PM: I’ve never, ever felt in control of that role. To me, it had always been something that I’d been chasing. A lot of the process that we document in this film is my coming to terms with the understanding that there’s only so much I could do. Despite how much I may believe in him, or how much I think I’m offering him, his ability to process and take advantage of that is at his own speed. As much as I want to help him, he’s an adult now; not a kid. This is something he has to do for himself.

ME: Even though you strive to help him, you want him to be independent.

PM: Exactly. And it’s frustrating when he hasn’t accustomed to a basic routine, you know? You need to get up; you need to work hard; you need to shake things off and have a positive attitude; you need to do this on Monday and that on Tuesday. For someone who’s literally living on the streets, fishing through garbage cans for food, it gets difficult from my perspective of why someone won’t do what’s needed to better their situation. So, a lot of this is getting me to understand his thought process, his life, and what needs there are for him. It ended up changing me a lot more than I’d originally thought.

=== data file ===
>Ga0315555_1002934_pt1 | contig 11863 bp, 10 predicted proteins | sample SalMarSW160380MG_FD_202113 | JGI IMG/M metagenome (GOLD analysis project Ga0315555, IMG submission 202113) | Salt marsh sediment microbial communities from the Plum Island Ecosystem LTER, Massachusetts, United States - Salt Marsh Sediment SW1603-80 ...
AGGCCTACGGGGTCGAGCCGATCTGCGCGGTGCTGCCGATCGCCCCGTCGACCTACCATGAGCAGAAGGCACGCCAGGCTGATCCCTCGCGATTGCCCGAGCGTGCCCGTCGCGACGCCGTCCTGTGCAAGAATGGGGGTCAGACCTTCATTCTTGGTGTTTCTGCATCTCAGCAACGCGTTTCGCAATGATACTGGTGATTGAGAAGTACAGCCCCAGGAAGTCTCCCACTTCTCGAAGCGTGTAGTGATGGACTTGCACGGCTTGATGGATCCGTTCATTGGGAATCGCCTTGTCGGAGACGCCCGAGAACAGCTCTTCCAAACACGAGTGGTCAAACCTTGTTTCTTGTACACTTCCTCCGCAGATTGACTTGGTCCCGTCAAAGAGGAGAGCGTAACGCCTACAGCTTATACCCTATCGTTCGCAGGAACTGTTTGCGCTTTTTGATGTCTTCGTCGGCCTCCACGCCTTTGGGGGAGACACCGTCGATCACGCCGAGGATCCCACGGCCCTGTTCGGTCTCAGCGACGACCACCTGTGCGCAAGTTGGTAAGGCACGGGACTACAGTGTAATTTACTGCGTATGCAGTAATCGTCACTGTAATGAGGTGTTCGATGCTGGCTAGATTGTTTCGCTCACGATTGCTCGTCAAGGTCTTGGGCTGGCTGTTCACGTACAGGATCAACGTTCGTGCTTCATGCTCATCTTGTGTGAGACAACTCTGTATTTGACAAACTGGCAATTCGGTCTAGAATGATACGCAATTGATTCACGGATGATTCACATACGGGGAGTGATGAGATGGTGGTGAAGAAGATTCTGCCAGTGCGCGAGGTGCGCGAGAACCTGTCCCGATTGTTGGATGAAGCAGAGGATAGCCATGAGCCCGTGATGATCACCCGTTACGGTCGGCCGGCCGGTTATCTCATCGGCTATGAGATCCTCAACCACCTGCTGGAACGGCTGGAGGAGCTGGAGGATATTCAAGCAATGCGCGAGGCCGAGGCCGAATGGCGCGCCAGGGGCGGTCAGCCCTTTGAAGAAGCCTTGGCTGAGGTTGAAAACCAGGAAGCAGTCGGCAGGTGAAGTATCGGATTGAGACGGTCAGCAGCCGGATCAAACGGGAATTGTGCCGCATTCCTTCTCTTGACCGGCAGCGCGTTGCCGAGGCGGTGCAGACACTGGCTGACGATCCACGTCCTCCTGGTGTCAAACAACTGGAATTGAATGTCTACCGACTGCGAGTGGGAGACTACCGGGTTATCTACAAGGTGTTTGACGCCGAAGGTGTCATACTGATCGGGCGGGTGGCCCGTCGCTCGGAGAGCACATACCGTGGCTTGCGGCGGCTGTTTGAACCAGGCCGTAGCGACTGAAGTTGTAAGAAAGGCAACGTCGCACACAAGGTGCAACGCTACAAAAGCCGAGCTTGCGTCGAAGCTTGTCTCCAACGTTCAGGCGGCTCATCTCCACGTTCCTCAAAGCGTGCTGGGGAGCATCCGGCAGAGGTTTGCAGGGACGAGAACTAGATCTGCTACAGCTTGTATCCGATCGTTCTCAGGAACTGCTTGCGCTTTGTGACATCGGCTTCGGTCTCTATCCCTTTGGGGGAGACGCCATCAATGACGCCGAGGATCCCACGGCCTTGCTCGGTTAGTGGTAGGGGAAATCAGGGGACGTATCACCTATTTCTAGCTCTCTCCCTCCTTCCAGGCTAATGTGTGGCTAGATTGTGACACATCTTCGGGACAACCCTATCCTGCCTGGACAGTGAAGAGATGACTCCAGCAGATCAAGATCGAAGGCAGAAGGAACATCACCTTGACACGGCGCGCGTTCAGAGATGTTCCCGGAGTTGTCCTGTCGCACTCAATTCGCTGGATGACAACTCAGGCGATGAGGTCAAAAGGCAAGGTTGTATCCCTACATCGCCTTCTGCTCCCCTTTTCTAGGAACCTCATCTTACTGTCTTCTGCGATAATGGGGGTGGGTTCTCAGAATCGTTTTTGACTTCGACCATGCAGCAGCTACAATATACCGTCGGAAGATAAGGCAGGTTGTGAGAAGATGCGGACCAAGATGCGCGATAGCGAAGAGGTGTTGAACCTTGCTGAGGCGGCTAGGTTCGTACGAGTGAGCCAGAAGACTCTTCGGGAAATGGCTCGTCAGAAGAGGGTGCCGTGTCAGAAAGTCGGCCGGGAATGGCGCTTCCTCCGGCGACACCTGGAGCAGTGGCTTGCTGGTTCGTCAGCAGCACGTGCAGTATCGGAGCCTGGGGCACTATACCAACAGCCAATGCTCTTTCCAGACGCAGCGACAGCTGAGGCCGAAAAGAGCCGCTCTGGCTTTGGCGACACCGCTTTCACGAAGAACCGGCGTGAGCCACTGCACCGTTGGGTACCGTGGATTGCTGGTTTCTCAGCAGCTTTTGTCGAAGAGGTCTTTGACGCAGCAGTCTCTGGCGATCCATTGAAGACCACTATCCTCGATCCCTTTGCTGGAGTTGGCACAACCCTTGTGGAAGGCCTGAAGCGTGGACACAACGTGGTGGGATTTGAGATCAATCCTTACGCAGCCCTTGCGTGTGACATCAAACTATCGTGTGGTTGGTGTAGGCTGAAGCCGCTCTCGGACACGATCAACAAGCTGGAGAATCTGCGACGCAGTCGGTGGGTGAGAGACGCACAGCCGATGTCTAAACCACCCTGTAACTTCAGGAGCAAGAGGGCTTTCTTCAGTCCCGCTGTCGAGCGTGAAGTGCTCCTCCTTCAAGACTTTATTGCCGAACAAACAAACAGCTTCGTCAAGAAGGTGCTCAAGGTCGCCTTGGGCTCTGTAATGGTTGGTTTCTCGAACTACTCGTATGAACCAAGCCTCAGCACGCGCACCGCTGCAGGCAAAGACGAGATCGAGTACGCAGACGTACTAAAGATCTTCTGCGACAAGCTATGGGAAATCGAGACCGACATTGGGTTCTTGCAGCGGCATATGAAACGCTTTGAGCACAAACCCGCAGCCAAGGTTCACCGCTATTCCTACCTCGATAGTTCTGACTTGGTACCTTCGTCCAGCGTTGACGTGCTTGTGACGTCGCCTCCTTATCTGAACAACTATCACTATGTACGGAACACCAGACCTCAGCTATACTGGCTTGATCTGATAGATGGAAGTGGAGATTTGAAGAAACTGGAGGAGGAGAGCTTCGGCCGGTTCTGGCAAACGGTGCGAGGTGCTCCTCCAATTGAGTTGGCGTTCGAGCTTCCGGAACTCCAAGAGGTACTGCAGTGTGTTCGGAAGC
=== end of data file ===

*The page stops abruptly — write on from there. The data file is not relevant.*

ME: At the end of the day, what you and Ish share is a basic respect for one another, and an assurance that you’re good at heart, because your bond is that solid.

PM: Absolutely. He’d just turned 30 now, and I’ve been in his life for close to eight years. I’m someone in his life who’s stuck around the longest out of his entire 30-year existence, and that’s deep, you know?

ME: To those planning on watching this documentary, what is it you want your audience to take away from it?

PM: The message that we hope to leave with our audience is this: What happens when your actions and efforts are destined for failure? What happens if someone cannot be helped, and if so, what do you do then? If you know someone who can’t be helped, do you just not help them? You can’t change the outcome if the effort is not worth taking.

ME: You’re also involved with various music programs dedicated to helping homeless kids. Can you tell me a bit about how that began?